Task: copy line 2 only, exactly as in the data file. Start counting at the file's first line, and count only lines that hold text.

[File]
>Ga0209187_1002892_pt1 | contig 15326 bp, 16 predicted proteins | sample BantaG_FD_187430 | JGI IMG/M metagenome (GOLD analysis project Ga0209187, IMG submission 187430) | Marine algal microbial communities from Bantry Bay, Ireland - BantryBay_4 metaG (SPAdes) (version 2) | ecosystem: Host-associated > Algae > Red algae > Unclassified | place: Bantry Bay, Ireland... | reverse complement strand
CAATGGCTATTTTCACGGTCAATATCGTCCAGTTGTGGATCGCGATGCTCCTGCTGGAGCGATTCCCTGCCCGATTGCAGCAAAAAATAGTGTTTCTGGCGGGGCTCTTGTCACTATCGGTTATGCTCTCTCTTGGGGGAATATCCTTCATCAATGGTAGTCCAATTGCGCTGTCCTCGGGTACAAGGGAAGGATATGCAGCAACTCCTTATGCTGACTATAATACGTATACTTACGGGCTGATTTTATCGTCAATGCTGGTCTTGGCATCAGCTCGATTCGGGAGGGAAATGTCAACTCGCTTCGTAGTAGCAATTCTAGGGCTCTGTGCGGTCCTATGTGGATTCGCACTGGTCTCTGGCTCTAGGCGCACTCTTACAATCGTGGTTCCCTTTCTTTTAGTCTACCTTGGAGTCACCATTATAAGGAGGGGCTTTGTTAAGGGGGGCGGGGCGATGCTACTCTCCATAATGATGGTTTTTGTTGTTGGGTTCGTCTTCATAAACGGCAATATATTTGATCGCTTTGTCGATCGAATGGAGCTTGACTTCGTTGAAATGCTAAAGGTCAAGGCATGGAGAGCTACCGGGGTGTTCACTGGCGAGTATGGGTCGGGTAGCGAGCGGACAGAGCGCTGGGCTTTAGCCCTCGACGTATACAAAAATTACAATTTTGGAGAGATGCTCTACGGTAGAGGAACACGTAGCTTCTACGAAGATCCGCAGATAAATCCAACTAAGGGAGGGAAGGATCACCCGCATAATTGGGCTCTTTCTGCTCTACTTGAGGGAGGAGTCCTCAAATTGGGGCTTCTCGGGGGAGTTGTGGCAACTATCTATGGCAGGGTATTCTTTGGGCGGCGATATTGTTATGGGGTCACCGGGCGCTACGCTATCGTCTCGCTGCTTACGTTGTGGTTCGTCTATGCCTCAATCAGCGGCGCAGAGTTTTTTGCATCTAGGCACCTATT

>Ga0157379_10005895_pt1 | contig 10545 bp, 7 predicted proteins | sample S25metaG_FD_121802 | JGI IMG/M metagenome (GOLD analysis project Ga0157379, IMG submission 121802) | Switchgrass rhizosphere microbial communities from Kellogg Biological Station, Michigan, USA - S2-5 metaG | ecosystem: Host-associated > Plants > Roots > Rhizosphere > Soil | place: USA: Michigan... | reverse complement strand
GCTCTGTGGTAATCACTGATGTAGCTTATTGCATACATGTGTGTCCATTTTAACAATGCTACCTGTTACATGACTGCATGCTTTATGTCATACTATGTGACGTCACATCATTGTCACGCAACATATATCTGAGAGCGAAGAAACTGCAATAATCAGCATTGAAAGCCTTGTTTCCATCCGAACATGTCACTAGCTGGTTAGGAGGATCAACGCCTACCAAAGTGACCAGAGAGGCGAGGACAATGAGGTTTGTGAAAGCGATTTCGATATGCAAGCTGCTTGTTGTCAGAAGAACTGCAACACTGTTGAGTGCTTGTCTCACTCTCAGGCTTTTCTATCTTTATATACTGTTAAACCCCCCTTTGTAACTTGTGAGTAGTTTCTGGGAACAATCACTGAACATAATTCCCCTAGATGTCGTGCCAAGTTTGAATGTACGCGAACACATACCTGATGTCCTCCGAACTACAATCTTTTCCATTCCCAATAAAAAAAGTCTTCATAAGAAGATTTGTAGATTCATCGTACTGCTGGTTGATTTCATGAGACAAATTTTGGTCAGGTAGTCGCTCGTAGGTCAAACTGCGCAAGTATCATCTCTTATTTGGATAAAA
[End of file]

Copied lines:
CAATGGCTATTTTCACGGTCAATATCGTCCAGTTGTGGATCGCGATGCTCCTGCTGGAGCGATTCCCTGCCCGATTGCAGCAAAAAATAGTGTTTCTGGCGGGGCTCTTGTCACTATCGGTTATGCTCTCTCTTGGGGGAATATCCTTCATCAATGGTAGTCCAATTGCGCTGTCCTCGGGTACAAGGGAAGGATATGCAGCAACTCCTTATGCTGACTATAATACGTATACTTACGGGCTGATTTTATCGTCAATGCTGGTCTTGGCATCAGCTCGATTCGGGAGGGAAATGTCAACTCGCTTCGTAGTAGCAATTCTAGGGCTCTGTGCGGTCCTATGTGGATTCGCACTGGTCTCTGGCTCTAGGCGCACTCTTACAATCGTGGTTCCCTTTCTTTTAGTCTACCTTGGAGTCACCATTATAAGGAGGGGCTTTGTTAAGGGGGGCGGGGCGATGCTACTCTCCATAATGATGGTTTTTGTTGTTGGGTTCGTCTTCATAAACGGCAATATATTTGATCGCTTTGTCGATCGAATGGAGCTTGACTTCGTTGAAATGCTAAAGGTCAAGGCATGGAGAGCTACCGGGGTGTTCACTGGCGAGTATGGGTCGGGTAGCGAGCGGACAGAGCGCTGGGCTTTAGCCCTCGACGTATACAAAAATTACAATTTTGGAGAGATGCTCTACGGTAGAGGAACACGTAGCTTCTACGAAGATCCGCAGATAAATCCAACTAAGGGAGGGAAGGATCACCCGCATAATTGGGCTCTTTCTGCTCTACTTGAGGGAGGAGTCCTCAAATTGGGGCTTCTCGGGGGAGTTGTGGCAACTATCTATGGCAGGGTATTCTTTGGGCGGCGATATTGTTATGGGGTCACCGGGCGCTACGCTATCGTCTCGCTGCTTACGTTGTGGTTCGTCTATGCCTCAATCAGCGGCGCAGAGTTTTTTGCATCTAGGCACCTATT